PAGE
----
Hannah Peel: Meet the new F-List president

Earlier this month, award-winning artist, composer, and producer Hannah Peel was unveiled as the new president of The F-List For Music, an all-encompassing talent directory for women and non-binary musicians that has since snowballed into a vital resource and support network for the community. Peel sat down with Headliner for a chat about her new role and her illustrious career so far.

The F-List for Music was set up by long-time equality campaigner Vick Bain in the midst of the pandemic as a support network for women and non-binary musicians. Despite repeated research and statistics demonstrating such need, The F-List is the only nation-wide organisation supporting women and gender diverse musicians across all genres of music in the UK.

Succeeding classical composer Professor Shirley J Thompson, who was preceded by Brix Smith and Anoushka Shankar in the role, Peel is an acclaimed artist, composer, producer and radio presenter. Her solo record career includes the shortlisted 2021 Mercury Music Prize album Fir Wave; Awake But Always Dreaming; and the space-themed Mary Casio: Journey to Cassiopeia, scored for synthesisers and a 30 piece colliery brass band.

Following her Emmy-nominated score for Game Of Thrones: The Last Watch, her soundtrack for TV thriller, The Deceived won a 2022 Royal Television Society NI award and the Music Producer’s Guild’s best Original Score Recording of 2021. In 2023 she won the Best Television Soundtrack category at The Ivor Novello Awards for The Midwich Cuckoos. A regular collaborator with Paul Weller, she contributed arrangements to his no.1 albums On Sunset and Fat Pop and last year released The Unfolding with Paraorchestra, the world's only disabled and non-disabled integrated orchestra which went straight to No.1 in the UK Classical Charts.

“It’s such an honour to follow in the footsteps of such amazing people,” beams Peel, commenting on her appointment as president from her North Yorkshire studio. “I still feel a bit in shock. It’s an ingrained thing that I feel like the underdog, so to be asked to do something like this is amazing.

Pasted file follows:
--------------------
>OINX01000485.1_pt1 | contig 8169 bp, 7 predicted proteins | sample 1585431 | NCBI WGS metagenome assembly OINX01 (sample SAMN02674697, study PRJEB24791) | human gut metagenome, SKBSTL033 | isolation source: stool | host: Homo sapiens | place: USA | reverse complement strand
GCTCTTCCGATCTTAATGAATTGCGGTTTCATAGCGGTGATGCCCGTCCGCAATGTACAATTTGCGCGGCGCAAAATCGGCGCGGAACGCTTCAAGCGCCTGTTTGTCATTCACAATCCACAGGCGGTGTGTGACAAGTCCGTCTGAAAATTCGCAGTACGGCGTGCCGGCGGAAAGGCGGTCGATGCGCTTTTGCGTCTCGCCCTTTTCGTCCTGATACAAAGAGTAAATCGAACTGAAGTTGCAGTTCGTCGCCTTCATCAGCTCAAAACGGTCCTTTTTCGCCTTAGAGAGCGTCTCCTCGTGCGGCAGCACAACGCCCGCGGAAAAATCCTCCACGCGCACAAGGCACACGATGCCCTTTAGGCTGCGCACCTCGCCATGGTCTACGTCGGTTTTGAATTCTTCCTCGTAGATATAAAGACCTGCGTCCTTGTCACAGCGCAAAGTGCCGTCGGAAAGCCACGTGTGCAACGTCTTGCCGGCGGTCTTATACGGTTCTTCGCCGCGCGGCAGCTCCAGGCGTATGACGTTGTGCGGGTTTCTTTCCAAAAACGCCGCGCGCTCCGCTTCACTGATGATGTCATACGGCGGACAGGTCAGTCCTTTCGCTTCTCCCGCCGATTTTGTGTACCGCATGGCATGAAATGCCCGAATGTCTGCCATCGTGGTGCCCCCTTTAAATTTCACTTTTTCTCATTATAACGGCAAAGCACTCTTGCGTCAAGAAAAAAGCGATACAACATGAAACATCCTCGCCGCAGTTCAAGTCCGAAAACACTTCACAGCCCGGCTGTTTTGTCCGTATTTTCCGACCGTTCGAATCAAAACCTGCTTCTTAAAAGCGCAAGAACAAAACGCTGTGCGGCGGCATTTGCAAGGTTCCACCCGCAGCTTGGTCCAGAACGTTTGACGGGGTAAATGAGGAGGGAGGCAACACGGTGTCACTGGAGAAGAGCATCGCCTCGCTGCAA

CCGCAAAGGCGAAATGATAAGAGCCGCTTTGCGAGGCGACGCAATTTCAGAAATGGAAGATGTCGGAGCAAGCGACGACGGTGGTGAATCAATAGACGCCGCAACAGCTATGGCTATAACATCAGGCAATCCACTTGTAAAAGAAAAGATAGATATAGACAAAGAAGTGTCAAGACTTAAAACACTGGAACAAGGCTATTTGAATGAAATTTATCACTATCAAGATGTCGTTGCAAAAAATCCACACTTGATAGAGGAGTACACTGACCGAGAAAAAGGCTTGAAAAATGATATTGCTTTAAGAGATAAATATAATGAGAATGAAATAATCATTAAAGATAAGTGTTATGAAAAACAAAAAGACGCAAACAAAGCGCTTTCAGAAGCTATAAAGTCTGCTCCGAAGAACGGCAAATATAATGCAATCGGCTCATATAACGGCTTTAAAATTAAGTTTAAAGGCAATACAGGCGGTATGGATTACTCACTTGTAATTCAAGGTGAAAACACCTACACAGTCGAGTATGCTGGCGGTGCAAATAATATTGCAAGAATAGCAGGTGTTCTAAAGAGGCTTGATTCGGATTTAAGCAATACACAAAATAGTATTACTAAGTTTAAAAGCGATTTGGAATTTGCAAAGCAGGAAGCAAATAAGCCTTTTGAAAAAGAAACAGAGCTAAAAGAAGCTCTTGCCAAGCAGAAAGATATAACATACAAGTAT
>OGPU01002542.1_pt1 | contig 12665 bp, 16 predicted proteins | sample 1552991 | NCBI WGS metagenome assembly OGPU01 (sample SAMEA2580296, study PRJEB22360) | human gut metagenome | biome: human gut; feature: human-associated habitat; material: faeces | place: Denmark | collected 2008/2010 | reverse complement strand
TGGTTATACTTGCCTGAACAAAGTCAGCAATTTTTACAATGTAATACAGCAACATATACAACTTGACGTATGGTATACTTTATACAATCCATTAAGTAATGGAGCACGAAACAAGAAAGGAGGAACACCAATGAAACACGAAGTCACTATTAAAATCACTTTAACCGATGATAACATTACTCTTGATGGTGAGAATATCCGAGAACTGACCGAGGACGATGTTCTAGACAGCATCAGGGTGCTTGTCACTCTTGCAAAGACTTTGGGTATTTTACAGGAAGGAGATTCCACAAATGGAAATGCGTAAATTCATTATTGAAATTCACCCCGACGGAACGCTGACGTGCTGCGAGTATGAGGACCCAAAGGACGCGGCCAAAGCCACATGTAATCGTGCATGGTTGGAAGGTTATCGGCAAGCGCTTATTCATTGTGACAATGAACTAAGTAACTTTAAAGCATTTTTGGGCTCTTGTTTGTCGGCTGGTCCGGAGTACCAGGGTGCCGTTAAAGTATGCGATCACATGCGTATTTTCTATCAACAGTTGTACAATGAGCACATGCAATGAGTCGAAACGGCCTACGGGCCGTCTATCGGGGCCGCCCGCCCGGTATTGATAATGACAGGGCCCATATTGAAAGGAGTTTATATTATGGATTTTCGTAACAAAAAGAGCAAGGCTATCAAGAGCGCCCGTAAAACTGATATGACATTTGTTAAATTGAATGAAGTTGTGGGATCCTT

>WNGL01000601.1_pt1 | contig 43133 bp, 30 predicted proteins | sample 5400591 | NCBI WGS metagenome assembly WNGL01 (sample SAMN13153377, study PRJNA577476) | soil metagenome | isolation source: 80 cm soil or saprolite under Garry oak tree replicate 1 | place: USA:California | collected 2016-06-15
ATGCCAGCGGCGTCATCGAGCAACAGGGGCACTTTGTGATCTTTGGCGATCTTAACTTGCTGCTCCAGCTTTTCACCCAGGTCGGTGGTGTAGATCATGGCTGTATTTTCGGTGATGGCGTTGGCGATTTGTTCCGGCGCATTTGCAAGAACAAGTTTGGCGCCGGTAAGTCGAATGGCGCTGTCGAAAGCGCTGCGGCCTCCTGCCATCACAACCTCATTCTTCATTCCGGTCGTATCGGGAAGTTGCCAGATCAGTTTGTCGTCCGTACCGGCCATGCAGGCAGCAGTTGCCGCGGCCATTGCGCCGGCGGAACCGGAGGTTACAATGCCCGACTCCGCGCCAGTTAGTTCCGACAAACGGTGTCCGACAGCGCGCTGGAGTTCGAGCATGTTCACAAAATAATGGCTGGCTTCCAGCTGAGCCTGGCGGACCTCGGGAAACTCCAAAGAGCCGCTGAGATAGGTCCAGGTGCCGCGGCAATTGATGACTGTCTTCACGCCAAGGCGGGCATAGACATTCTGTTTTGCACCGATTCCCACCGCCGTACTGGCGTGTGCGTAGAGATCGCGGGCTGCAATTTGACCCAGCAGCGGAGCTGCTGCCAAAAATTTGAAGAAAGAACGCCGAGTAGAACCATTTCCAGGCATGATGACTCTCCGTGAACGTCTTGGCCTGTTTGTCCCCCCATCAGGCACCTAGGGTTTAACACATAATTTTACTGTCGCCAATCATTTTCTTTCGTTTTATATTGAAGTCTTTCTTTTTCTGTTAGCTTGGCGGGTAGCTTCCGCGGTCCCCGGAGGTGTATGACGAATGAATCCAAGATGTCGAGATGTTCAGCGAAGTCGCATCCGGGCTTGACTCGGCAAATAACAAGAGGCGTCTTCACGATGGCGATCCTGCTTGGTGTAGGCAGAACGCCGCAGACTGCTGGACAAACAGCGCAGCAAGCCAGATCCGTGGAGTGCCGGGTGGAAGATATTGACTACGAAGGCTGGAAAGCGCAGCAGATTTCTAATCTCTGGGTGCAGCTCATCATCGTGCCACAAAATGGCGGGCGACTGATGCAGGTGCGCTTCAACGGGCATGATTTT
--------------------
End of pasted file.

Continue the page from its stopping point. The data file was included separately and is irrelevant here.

“I first became a part of The F-List and registered for it during the pandemic when it was set up. Then it was just a database for female musicians with a list of what your skills were in order to promote work. It was a directory, so it was great to go on there and see cellists, people playing the lute, and as a composer it’s a great source. Since then it’s become a support network that does events, and it offers a sense of community.”

She continues: “When I started out self-releasing records as I was unable to get on a label, I had a couple of friends who I started a business breakfast meeting with every two weeks. My brother, who is in the building industry, used to do this. Once a week they would meet up at 6.30 in the morning and everyone in that industry would scout their skills and people would share business. I thought, ‘we don’t have anything like that in the music industry’. And the one thing that struck us after a couple of months was that we were all self-releasing and we were all women. So when The F-List started I was really passionate about what they do because it was much bigger than our little coffee morning and it really connected people from across the UK, so to represent that wealth of talent is really amazing.”

Peel also paid tribute to the work Bain has done in not just launching but evolving The F-List at pace.

“We hadn’t worked together or crossed paths before but what she has set up with The F-List really is incredible,” she says. “She’s forming partnerships and creating opportunities, and that is what is driving the F-List.”

As a composer for film and TV but with a traditional pop background, Peel has been able to carve out a niche for herself as one of the industry’s most versatile talents. From childhood, she’s been possessed of a passion for telling stories through music, which continues to serve her well to this day.

If I’d had a resource like this, I would have felt more supported. Hannah Peel

“There are definitely pinpoint moments,” she recalls, describing how music first entered her life. “The first time I ever heard music that really had an effect on me was when I was about eight years old. My neighbour who was a massive vinyl enthusiast and knew my parents were getting me lessons with things, and he lent me a record and told me I had to listen to it and not break it. It was The Carpenters Greatest Hits and as soon as Karen Carpenter started [sings] why do birds… I got all the shivers down my spine and was instantly transported in this magical way.